Kevin, we have a few users of Poser on RetouchPRO, Vidkid obviously among them -- maybe starting a new thread asking for info on Poser would alert them to come chat about their experiences. (I couldn't get the "Search" option here to list threads that mention Poser, but I know it's been mentioned a number of times.)

                    Amazon sells the software, and here's a clip of their description:

                    Amazon.com Product Description
                    Poser 5 is an ideal 3-D character design and animation tool for artists and animators. Create 3-D figures using a diverse collection of ready-to-use 3-D human and animal models. Poser's innovative interface makes figure design, posing, and animating fast and easy. Map facial photos, grow and style dynamic hair, and create dynamic cloth to add extraordinary realism to your figure....

                    The interface is broken down into different rooms: Pose, Material, Face, Hair, Cloth, Setup, and Content. The new Face Room lets you map any face onto a 3-D head using just front and side photos of someone's face. Use the Hair Room to grow actual 3-D hair for figures in just a few steps. Go to the Cloth Room and convert objects into fully dynamic cloth with complete control of behavior. A full, revised reference manual is included....

                    Here's a page that offers tutorials and info -- if you start a new thread, I'll bet you'd get a lot of link referrals.

                    JCH Poser Page

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                    • #11
                      Thanks for the info CJ. That was enough info to let me know what it does. I don't have time for an additional software learning curve right now. I'll have to postpone that to another time. I'm more interested in Photoshop techniques right now that I can apply along with getting used to the tablet. Wish I had more time, and now with Christmas comming next week. Wow where does the time go!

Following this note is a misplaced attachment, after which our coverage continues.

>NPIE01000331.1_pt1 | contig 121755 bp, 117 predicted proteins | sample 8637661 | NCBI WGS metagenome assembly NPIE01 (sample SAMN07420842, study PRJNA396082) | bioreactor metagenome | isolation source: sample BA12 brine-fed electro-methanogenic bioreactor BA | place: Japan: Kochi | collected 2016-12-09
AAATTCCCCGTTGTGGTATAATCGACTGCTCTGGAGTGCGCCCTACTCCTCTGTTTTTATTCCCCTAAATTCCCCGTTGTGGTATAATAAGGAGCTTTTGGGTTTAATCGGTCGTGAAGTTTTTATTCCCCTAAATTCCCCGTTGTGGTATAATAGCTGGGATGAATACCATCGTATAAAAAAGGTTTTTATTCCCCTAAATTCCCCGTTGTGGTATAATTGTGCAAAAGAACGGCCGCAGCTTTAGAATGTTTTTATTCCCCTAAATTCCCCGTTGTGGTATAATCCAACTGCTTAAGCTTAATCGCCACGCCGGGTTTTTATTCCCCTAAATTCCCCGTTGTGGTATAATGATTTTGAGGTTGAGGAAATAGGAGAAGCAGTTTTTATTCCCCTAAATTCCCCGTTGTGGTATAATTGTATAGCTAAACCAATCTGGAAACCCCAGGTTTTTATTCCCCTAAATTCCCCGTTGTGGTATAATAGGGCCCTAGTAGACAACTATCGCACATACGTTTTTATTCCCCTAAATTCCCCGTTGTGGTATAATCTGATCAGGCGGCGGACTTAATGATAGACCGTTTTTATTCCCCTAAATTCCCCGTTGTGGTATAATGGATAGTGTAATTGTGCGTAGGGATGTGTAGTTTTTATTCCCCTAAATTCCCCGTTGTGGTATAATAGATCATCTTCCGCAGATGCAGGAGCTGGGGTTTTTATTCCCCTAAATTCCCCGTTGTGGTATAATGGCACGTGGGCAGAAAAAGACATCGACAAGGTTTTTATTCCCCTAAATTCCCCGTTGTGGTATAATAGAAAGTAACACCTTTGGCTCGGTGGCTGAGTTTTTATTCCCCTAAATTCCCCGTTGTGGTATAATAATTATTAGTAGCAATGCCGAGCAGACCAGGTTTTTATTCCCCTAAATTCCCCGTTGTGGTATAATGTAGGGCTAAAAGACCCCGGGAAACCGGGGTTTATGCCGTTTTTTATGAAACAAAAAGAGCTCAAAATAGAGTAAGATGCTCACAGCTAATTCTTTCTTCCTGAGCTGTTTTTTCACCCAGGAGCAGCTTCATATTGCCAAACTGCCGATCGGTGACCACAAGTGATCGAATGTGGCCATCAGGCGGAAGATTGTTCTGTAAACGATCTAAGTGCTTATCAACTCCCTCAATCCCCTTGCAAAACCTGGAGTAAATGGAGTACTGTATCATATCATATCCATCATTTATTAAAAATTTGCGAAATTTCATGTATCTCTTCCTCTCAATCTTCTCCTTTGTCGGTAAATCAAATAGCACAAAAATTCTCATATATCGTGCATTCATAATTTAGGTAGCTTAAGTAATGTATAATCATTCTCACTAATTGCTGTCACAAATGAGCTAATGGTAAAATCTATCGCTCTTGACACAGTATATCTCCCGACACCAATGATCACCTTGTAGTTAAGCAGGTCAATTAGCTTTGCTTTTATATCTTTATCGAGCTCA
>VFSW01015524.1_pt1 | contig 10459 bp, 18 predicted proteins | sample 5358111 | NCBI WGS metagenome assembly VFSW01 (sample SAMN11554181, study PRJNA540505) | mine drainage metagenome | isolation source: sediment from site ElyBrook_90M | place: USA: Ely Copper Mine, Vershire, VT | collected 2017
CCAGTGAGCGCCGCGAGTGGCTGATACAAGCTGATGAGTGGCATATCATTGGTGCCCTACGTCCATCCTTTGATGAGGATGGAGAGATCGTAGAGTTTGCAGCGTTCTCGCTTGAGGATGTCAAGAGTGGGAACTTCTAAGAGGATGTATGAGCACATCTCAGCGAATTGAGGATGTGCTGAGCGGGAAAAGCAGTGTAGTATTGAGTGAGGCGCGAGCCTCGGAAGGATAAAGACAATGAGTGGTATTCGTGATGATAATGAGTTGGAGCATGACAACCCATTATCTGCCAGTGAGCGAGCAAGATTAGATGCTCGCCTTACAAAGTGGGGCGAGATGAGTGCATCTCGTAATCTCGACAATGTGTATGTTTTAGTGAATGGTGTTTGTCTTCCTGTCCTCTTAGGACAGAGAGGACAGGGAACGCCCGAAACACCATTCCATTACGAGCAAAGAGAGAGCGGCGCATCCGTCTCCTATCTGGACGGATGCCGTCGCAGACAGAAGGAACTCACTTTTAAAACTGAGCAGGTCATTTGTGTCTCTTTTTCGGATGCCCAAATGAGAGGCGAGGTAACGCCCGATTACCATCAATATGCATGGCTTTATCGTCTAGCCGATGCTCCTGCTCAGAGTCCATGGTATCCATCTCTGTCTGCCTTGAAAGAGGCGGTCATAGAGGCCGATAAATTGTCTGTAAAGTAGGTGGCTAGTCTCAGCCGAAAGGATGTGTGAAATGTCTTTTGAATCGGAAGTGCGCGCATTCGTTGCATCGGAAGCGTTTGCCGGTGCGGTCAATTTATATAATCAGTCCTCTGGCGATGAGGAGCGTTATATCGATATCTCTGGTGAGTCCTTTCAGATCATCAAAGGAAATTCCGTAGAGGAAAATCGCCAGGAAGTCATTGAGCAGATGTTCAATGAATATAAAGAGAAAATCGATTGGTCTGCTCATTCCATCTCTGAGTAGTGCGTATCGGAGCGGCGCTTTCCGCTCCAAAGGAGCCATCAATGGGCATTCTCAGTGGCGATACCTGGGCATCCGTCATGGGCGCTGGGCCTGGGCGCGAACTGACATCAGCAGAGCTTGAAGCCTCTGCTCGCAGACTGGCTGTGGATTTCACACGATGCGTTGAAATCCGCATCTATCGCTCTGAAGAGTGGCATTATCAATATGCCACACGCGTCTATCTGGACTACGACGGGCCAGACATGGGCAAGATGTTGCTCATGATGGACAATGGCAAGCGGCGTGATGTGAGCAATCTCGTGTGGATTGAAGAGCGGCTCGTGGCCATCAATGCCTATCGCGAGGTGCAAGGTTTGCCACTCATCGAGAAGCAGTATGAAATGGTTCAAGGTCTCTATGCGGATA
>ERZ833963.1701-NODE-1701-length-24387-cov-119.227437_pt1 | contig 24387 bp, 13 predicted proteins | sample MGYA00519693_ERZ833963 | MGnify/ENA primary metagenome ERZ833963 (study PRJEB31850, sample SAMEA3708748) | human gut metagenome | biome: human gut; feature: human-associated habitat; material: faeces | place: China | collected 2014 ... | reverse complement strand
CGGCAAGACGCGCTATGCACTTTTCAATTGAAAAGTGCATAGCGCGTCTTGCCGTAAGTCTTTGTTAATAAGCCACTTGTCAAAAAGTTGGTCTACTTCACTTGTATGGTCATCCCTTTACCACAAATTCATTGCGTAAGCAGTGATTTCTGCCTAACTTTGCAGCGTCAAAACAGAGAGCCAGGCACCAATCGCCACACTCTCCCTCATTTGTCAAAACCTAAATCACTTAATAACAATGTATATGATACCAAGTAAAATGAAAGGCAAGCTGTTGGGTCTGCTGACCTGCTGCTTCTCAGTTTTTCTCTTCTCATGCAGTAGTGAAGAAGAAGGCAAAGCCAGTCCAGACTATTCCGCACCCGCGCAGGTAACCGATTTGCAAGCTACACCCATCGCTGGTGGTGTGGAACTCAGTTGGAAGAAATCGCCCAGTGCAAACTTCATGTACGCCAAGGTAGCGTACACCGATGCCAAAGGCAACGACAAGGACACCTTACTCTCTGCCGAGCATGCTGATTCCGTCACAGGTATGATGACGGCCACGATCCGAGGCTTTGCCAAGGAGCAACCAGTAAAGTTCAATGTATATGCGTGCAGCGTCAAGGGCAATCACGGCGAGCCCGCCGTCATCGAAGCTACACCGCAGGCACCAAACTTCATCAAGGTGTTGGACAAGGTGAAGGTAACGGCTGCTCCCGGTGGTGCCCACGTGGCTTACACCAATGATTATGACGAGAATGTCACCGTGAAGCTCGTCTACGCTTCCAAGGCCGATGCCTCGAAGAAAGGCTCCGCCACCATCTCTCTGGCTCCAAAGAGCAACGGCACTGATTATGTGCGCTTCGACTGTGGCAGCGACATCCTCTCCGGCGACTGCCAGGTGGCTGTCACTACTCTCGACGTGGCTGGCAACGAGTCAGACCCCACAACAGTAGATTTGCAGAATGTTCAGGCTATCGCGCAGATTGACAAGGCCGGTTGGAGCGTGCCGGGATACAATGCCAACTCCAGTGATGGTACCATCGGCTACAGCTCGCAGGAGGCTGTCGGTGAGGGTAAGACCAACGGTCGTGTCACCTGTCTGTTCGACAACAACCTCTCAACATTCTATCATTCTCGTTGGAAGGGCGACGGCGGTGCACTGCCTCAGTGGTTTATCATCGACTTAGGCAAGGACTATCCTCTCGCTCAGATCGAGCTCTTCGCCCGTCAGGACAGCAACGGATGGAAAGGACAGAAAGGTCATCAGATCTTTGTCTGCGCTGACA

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                      • #12
                        Just to follow up briefly, a high quality photo with the same pose, lighting and similar facial features will achieve the same results. The overlay shadow mask's opacity is reduced to somewhere around 30-50% depending how much detail is required in the face.

                        ____________

                        VidKid

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                        • #13
                          Thanks for the additional tip Vidkid! For those of us with tons of pictures around (I admit, I'm one of them), that's really helpful!

                          Jeanie

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                          • #14
                            Facial reconstruction can be one of the biggest challenges we can encounter as the wrong interpretation of some facial feature can completely alter the whole photo.
                            I've been considering scanning all of the photos in my collection and cropping each facial feature like say the eyes and saving them all to their own individual files. Kind of like those identikit pictures you see police on TV use. So if I have a problem with a particular feature say the nose I can open the file and see a number of variations of noses and maybe use one or part of one for the reconstruction. Scanning them all and setting up the files is going to take some time but I think it may be of some use for those difficult restorations. What do others think? Is it a good idea or a waste of time?

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                            • #15
                              I think that's an excellent idea Sandra. Maybe something like that could be collaborated on, we could all add our own until we have a good sized database of parts to use on restorations, which I think would be really valuable. Maybe a new "Parts Archive" or section of the gallery could be set up for this if theres enough interest?

                              - David